Friday, October 24, 2014




Disease as a Souvenir

It looks noble to go all over the globe bringing help to the masses,
 though I question what  happens for  millions in this country who go without any care at all.
Many might disagree but the facts do not back them up.
 When you bring disease home with you, well, it isn't so noble anymore it is just downright stupid.     I see it as misplaced and wrong headed service.
Charity just really does begin at home and bringing diseases home as a souvenir of your trek is hardly praise worthy.

The National Honor Society looks at service to community as part of their decision to take students on their rolls.  If service was done for one's own family, however, it does not count.
How  wrong is that?    But it seems that unless you are gallivanting the globe looking to do something for people other than your own it does not count for much.
Is it part of the new  globalism? Everyone joining in building that tower all over again.

If you want to treat, serve or proselytize  others in foreign places, stay there.     Don't bring foreign diseases and problems back with you.   It is all very nice and I am sure it looks good on your resume but charity is best done  in your own backyard.
Stay home, help people here.
Millions of Americans have no help. Why don't they count?

Wednesday, September 10, 2014

Family Unfriendly

display of 3 micro apartments

The push is on for smaller and smaller homes for everyone.
This isn't a trend that came and went but a trend that is growing in popularity and it includes having less or no children at all.

In the land of the free and home of the brave, where there are multiple millions of uninhabited acreage, people are being encouraged to live in extremely small homes that are made to house no more than one or two people.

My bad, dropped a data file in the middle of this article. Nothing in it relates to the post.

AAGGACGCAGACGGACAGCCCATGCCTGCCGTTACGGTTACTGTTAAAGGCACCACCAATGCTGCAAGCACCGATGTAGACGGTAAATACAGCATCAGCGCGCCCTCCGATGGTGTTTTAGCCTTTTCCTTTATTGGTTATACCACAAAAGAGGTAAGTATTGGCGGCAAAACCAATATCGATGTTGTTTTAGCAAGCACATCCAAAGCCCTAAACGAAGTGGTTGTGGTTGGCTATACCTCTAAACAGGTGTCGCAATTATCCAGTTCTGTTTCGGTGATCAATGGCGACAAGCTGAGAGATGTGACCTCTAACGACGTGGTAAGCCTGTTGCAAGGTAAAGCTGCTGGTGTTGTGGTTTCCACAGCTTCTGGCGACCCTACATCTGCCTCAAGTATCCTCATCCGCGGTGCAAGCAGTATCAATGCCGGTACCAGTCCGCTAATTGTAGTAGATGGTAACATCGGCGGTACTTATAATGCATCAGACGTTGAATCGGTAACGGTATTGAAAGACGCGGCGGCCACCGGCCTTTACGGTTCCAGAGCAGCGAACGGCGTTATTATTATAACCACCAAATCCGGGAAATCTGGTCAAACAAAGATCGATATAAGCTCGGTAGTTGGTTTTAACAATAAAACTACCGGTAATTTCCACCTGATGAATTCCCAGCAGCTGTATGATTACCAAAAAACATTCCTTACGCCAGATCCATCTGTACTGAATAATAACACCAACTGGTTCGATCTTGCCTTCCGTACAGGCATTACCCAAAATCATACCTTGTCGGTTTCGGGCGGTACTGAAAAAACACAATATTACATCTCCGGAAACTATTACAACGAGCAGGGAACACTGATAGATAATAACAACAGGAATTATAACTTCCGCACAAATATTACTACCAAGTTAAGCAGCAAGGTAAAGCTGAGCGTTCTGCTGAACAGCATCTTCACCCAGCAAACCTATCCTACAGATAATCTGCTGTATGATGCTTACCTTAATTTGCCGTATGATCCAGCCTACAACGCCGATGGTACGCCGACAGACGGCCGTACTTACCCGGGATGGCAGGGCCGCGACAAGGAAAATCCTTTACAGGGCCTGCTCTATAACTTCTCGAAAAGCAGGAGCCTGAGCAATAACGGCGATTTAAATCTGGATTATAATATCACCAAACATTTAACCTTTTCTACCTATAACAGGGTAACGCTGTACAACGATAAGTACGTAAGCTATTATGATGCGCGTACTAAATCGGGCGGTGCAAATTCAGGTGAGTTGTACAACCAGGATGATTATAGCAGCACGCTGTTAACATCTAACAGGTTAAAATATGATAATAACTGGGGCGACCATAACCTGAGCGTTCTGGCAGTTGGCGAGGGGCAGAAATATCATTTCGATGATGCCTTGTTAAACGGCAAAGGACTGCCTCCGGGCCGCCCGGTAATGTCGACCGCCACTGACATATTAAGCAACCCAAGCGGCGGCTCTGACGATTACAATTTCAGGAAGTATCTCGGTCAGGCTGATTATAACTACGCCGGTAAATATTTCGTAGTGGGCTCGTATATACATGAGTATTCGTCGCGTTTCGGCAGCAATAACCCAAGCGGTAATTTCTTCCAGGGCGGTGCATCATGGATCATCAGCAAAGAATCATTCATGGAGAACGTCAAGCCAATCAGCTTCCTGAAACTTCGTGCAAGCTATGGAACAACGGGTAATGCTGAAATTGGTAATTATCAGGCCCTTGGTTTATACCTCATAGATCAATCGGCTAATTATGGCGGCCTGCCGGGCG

It goes right along with the trend of giving up on marriage or marrying very late and having fewer and fewer children .

There are so many articles about  apartments in New York City and Japan that are more like large closets than homes for families.
 Many of these articles extol the benefits and 'charm'  of living a Spartan life style.
These miniscule homes and apartments are extremely unfriendly for children, the elderly and the handicapped, all of whom need room to get around.  No wheelchairs in these places.

The idea of saving the environment and using less land, lowering populations is being pushed universally.
But the truth of the matter is that even in China with its large population there is more than enough uninhabited land to house people and technology could reclaim wastelands.
Frankly there is more land on earth unoccupied than occupied.  There is more than enough to house a far greater population than the world now has.  But saving the rain forests far outweighs saving people in the eyes of a certain element.

Move to the city, live in a closet 

While family farms are being pushed out by mega businesses,people are being discouraged from moving beyond the confines of cities. In fact they are encouraged to move into cities and settle for living the single life in a micro box.
 As this article says some of these homes are barely larger than a maximum security prison cell and goes on to state that they are so tiny that they make a double wide mobile home seem like San Simeon home of the Hearst family castle.

The destruction of the family has been going on for a long time now and it is reflected even in trends of housing, transportation and jobs.
Americans are working harder, longer hours and have less to show for it.
Look around and you will notice all the programs and trends that fly in the face of family, children and marriage.

It also occurs to me that fellowship is breaking down as well.
People dwell solitary lives wrapped up in their technology like computers and phones.
Such tiny homes do not allow for gatherings.  The homes are too small for the people in them let alone for guests.
Entertaining guests and showing hospitality are primary necessities of life in a civilized society.
Look at Sodom and Gomorrah where hospitality and friendliness was hated. Visitors were prey.

 It also does not seem that such tiny homes would provide much security for those inside either.
Can you see where society is headed?